The Improv Chef: Name Place vs. Appellation for Wines

You may have noticed while perusing the wine aisle that wines made in Europe vs. America have widely different names, even if the grape is the same. But why? Chef Josh Hebert delves into a brief history on how the difference in naming wines came to be and gives a quick lesson on how to tell them a part in this edition of the 3-Minute Sommelier.


The Improv Chef: Light White Wines for Summer

As temperatures continue to rise during the summer months, finding quaffable, refreshing wines to enjoy is a must. In the 3-Minute Sommelier, Chef Josh Hebert provides some tips and interesting facts on some not-so-common white varietals that taste delicious poolside or paired with a light meal this summer.

The Improv Chef: What is Old World and New World wine?

You may see it on labels and restaurant menus from time to time…”Old World” and “New World” but never quite knew what it meant. It’s fairly simple once you get down the basics of each and it can help you better select your wine.

Old World wines are from Europe, but that’s not all there is to it. Wines from Europe can also be New World depending on a variety of characteristics. Here’s a few quick tips on how to identify the two styles. Cheers!

The Not-So-New Red Meat

This article originally appeared on Frontdoor News.

The Not-So-New Red Meat

It’s no secret the cost of food is going up. While the price increase is not exclusive to proteins, meat and fish have certainly experienced a big jump. But there may be a tasty, and surprising, protein alternative.

I’m not talking about tempeh, beans or soy…I’m talking about goat meat.

Goat has historically been a dietary staple in cultures around the world. Though it is not commonplace in North America and North Europe, it became the most widely consumed red meat as of 2010 – enjoyed by more than 70 percent of the world’s population.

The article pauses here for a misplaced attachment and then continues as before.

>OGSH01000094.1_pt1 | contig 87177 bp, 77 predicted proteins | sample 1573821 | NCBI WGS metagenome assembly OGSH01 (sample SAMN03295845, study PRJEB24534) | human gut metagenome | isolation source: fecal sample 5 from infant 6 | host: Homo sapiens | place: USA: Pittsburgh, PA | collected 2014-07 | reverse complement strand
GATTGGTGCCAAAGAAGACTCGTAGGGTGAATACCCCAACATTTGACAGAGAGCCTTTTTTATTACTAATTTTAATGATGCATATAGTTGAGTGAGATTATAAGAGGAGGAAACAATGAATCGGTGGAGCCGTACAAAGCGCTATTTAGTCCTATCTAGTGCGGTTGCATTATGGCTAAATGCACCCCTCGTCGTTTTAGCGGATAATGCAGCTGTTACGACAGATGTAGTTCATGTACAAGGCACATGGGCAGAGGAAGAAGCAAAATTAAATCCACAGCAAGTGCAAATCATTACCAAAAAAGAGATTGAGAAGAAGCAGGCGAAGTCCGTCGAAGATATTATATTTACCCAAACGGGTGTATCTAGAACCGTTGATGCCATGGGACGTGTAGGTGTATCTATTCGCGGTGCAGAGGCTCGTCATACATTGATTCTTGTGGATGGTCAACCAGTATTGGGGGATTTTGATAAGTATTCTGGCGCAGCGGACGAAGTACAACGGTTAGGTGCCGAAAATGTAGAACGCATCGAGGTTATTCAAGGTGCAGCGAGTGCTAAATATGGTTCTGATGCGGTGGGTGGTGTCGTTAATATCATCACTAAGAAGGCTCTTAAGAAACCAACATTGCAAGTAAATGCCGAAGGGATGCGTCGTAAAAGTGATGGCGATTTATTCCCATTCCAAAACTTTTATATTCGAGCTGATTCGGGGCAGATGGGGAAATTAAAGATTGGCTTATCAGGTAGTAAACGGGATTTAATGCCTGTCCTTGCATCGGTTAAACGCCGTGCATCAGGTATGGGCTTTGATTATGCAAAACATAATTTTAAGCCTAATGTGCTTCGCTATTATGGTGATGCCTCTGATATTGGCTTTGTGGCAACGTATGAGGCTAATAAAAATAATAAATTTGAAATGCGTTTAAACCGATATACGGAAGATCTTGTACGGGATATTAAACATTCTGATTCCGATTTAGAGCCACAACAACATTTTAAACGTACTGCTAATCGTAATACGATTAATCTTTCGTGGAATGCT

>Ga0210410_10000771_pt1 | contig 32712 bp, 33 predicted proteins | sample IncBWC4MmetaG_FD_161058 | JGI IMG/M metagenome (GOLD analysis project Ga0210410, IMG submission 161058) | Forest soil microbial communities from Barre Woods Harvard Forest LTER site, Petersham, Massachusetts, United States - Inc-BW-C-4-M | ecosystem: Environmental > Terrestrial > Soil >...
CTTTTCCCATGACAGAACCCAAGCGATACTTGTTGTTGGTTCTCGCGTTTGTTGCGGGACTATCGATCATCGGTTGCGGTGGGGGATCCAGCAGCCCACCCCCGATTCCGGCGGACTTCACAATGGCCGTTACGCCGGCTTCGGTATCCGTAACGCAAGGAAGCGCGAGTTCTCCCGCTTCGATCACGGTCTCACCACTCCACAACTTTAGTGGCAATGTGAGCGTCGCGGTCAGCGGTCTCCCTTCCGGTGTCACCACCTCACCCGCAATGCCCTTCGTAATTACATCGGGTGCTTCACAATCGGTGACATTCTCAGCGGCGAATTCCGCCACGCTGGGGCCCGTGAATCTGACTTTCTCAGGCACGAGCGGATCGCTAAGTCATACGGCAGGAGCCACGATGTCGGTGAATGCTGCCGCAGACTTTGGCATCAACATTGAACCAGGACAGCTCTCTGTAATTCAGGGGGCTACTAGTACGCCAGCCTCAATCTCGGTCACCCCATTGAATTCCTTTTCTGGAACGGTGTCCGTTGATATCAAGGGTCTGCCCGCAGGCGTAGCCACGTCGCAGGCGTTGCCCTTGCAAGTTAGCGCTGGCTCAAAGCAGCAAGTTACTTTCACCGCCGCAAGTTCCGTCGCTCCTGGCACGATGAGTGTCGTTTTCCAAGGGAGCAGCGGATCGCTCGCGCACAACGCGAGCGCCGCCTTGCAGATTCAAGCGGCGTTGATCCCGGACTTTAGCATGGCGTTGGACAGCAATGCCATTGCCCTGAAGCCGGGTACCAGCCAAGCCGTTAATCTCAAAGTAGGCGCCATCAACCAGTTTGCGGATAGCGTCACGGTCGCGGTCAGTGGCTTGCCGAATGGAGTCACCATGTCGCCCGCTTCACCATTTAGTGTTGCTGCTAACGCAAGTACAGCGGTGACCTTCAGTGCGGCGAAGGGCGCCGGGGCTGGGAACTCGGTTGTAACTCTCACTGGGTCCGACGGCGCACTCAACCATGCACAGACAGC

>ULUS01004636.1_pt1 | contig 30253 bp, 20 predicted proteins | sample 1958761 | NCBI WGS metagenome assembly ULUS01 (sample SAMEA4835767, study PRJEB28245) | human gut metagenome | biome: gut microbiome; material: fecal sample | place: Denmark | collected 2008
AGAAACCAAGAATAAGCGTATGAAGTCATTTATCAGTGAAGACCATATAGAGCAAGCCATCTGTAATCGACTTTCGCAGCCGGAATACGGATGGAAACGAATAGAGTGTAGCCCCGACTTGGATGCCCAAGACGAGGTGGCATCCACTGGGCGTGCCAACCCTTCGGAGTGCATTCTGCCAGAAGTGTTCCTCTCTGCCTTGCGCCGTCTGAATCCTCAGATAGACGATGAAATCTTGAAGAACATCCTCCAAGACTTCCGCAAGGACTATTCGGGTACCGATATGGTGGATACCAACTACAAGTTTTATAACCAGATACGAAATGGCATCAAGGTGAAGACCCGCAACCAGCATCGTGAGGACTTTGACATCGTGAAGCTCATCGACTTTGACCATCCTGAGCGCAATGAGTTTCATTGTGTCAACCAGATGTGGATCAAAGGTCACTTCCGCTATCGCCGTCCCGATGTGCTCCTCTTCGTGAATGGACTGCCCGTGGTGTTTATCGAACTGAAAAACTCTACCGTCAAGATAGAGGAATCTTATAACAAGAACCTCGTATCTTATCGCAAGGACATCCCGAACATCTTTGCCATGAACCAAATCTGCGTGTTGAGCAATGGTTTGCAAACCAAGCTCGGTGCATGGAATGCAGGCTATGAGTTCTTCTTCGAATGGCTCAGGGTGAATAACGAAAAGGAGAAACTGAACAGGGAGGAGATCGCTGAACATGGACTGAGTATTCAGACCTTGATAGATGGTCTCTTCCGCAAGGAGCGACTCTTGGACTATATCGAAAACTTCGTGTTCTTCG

Goat is a welcome site at the dinner table during Easter time in parts of Italy and Greece, and cabrito (baby goat) is considered a specialty in Latin cuisines. In Africa, goat is consumed because it has the ability to live off of next to nothing. Goat also appears as a culinary staple in African, Middle Eastern, Mexican and Caribbean dishes to name a few.

A well kept secret

Why hasn’t widespread consumption of goat meat reached the U.S.? Well in certain niche markets throughout the country it has become very popular and consumption has been growing. In the desert Southwest we’ve seen more of a movement towards goat meat by local chefs. Why? It could be influenced by our neighbors to the south as goat meat is often used in Mexican cuisine and many are bringing their traditions to Arizona. Today, local chefs are exploring more ways to use this delicious and well-priced meat.

The flavor is similar to lamb, but has a clean, tender aspect reminiscent of veal. The best way to describe it.. is well…to try it yourself. There’s little harm in giving goat a go. At $3 to $4 per pound, the barrier to entry is very low. Most ethnic food markets such as Mexican, Middle Eastern, and African markets carry the meat. Baiz Marketplace and Zam Zam World Foods are a couple Phoenix grocers that carry goat meat.

Making a case for goat

Cost and delicious flavor aside, there are nutritional benefits to consuming the lean red meat. Goat meat is actually higher in protein, than beef, and lower in fat content than chicken.

So now that you’re sold on the idea, how do you actually cook it?

Because of the low fat content of goat meat it can lose moisture fast, and toughen when cooking. The best way to prepare goat is cook it slowly, and with moisture.

Goat meat, contrary to our American way, is a practice in patience. Therefore, it may come as little surprise that most traditional goat recipes involve braising, stewing, and simmering the meat until it is fall-off-the bone tender. Goat has an adaptation to tomato-based dishes and rich-roasty spices. Spicy stews, street tacos, goat masala, curried goat, or goat teamed with garlic and white wine, all make for delicious, cold-weather comfort foods.

My suggestion, pick a region known for goat consumption, choose a recipe that sounds appealing to you and enjoy the adventure! Cheers, and happy eating.